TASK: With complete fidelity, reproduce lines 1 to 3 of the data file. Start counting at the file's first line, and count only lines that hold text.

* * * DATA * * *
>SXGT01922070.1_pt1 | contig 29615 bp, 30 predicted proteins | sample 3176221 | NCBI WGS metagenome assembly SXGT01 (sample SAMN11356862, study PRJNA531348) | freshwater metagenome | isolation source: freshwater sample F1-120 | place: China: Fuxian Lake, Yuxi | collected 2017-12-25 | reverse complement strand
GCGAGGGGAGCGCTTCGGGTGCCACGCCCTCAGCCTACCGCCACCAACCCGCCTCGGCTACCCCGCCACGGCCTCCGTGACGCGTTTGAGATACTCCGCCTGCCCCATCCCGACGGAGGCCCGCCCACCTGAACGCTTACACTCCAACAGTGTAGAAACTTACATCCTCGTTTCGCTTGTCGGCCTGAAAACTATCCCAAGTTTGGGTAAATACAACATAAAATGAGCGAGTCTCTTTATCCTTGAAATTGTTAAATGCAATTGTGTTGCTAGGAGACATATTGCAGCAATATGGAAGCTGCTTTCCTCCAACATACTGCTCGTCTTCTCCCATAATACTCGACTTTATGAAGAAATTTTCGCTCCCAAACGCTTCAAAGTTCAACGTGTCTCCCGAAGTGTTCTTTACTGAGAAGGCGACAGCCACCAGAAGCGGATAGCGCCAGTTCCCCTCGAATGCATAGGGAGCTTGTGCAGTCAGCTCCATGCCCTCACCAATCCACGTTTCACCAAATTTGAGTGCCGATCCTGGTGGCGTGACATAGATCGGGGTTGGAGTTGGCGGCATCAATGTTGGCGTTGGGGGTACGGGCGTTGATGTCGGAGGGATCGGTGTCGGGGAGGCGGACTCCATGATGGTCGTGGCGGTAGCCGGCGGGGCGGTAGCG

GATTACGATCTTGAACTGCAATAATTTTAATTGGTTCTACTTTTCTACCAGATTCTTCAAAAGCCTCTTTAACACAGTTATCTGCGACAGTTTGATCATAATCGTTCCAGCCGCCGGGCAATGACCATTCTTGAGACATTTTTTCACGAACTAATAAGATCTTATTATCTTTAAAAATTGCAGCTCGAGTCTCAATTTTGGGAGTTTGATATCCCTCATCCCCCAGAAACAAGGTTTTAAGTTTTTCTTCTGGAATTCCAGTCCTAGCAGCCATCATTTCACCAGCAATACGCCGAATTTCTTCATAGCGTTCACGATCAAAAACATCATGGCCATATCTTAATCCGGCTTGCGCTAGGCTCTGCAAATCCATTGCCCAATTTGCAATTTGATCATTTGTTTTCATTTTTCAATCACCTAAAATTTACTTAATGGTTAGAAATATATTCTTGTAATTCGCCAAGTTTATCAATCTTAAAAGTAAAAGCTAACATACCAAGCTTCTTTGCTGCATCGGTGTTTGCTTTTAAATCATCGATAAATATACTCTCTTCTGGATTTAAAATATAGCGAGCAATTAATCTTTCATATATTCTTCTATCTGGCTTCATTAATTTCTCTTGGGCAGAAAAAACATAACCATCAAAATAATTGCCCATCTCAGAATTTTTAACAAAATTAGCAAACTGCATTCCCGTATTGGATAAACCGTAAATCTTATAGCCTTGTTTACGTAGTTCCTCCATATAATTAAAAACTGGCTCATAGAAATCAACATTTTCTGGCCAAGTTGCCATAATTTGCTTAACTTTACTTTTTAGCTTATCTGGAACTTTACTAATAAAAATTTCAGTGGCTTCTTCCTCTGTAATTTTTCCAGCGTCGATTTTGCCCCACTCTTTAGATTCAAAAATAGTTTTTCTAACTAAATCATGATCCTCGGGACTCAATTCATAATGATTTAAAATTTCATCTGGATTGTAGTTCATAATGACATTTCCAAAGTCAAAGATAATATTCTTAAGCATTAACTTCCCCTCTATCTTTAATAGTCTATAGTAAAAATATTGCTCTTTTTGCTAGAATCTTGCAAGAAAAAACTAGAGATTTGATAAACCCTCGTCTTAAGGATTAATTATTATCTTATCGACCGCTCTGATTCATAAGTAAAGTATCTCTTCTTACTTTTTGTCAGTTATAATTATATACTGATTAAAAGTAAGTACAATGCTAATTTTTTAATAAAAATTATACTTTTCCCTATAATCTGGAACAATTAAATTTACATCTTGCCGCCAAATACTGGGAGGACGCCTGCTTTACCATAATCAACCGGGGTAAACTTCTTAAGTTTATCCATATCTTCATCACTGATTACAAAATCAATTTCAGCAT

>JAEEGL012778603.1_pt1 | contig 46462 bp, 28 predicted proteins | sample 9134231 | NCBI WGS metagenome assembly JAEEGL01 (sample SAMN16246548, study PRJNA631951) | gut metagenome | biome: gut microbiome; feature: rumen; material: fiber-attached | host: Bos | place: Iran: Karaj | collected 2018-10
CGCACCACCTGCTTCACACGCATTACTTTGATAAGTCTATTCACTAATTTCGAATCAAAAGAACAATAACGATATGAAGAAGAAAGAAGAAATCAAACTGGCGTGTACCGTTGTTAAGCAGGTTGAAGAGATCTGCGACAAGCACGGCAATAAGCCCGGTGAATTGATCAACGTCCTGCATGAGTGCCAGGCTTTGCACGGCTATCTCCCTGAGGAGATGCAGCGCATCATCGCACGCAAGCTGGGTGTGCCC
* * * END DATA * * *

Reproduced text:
>SXGT01922070.1_pt1 | contig 29615 bp, 30 predicted proteins | sample 3176221 | NCBI WGS metagenome assembly SXGT01 (sample SAMN11356862, study PRJNA531348) | freshwater metagenome | isolation source: freshwater sample F1-120 | place: China: Fuxian Lake, Yuxi | collected 2017-12-25 | reverse complement strand
GCGAGGGGAGCGCTTCGGGTGCCACGCCCTCAGCCTACCGCCACCAACCCGCCTCGGCTACCCCGCCACGGCCTCCGTGACGCGTTTGAGATACTCCGCCTGCCCCATCCCGACGGAGGCCCGCCCACCTGAACGCTTACACTCCAACAGTGTAGAAACTTACATCCTCGTTTCGCTTGTCGGCCTGAAAACTATCCCAAGTTTGGGTAAATACAACATAAAATGAGCGAGTCTCTTTATCCTTGAAATTGTTAAATGCAATTGTGTTGCTAGGAGACATATTGCAGCAATATGGAAGCTGCTTTCCTCCAACATACTGCTCGTCTTCTCCCATAATACTCGACTTTATGAAGAAATTTTCGCTCCCAAACGCTTCAAAGTTCAACGTGTCTCCCGAAGTGTTCTTTACTGAGAAGGCGACAGCCACCAGAAGCGGATAGCGCCAGTTCCCCTCGAATGCATAGGGAGCTTGTGCAGTCAGCTCCATGCCCTCACCAATCCACGTTTCACCAAATTTGAGTGCCGATCCTGGTGGCGTGACATAGATCGGGGTTGGAGTTGGCGGCATCAATGTTGGCGTTGGGGGTACGGGCGTTGATGTCGGAGGGATCGGTGTCGGGGAGGCGGACTCCATGATGGTCGTGGCGGTAGCCGGCGGGGCGGTAGCG

GATTACGATCTTGAACTGCAATAATTTTAATTGGTTCTACTTTTCTACCAGATTCTTCAAAAGCCTCTTTAACACAGTTATCTGCGACAGTTTGATCATAATCGTTCCAGCCGCCGGGCAATGACCATTCTTGAGACATTTTTTCACGAACTAATAAGATCTTATTATCTTTAAAAATTGCAGCTCGAGTCTCAATTTTGGGAGTTTGATATCCCTCATCCCCCAGAAACAAGGTTTTAAGTTTTTCTTCTGGAATTCCAGTCCTAGCAGCCATCATTTCACCAGCAATACGCCGAATTTCTTCATAGCGTTCACGATCAAAAACATCATGGCCATATCTTAATCCGGCTTGCGCTAGGCTCTGCAAATCCATTGCCCAATTTGCAATTTGATCATTTGTTTTCATTTTTCAATCACCTAAAATTTACTTAATGGTTAGAAATATATTCTTGTAATTCGCCAAGTTTATCAATCTTAAAAGTAAAAGCTAACATACCAAGCTTCTTTGCTGCATCGGTGTTTGCTTTTAAATCATCGATAAATATACTCTCTTCTGGATTTAAAATATAGCGAGCAATTAATCTTTCATATATTCTTCTATCTGGCTTCATTAATTTCTCTTGGGCAGAAAAAACATAACCATCAAAATAATTGCCCATCTCAGAATTTTTAACAAAATTAGCAAACTGCATTCCCGTATTGGATAAACCGTAAATCTTATAGCCTTGTTTACGTAGTTCCTCCATATAATTAAAAACTGGCTCATAGAAATCAACATTTTCTGGCCAAGTTGCCATAATTTGCTTAACTTTACTTTTTAGCTTATCTGGAACTTTACTAATAAAAATTTCAGTGGCTTCTTCCTCTGTAATTTTTCCAGCGTCGATTTTGCCCCACTCTTTAGATTCAAAAATAGTTTTTCTAACTAAATCATGATCCTCGGGACTCAATTCATAATGATTTAAAATTTCATCTGGATTGTAGTTCATAATGACATTTCCAAAGTCAAAGATAATATTCTTAAGCATTAACTTCCCCTCTATCTTTAATAGTCTATAGTAAAAATATTGCTCTTTTTGCTAGAATCTTGCAAGAAAAAACTAGAGATTTGATAAACCCTCGTCTTAAGGATTAATTATTATCTTATCGACCGCTCTGATTCATAAGTAAAGTATCTCTTCTTACTTTTTGTCAGTTATAATTATATACTGATTAAAAGTAAGTACAATGCTAATTTTTTAATAAAAATTATACTTTTCCCTATAATCTGGAACAATTAAATTTACATCTTGCCGCCAAATACTGGGAGGACGCCTGCTTTACCATAATCAACCGGGGTAAACTTCTTAAGTTTATCCATATCTTCATCACTGATTACAAAATCAATTTCAGCAT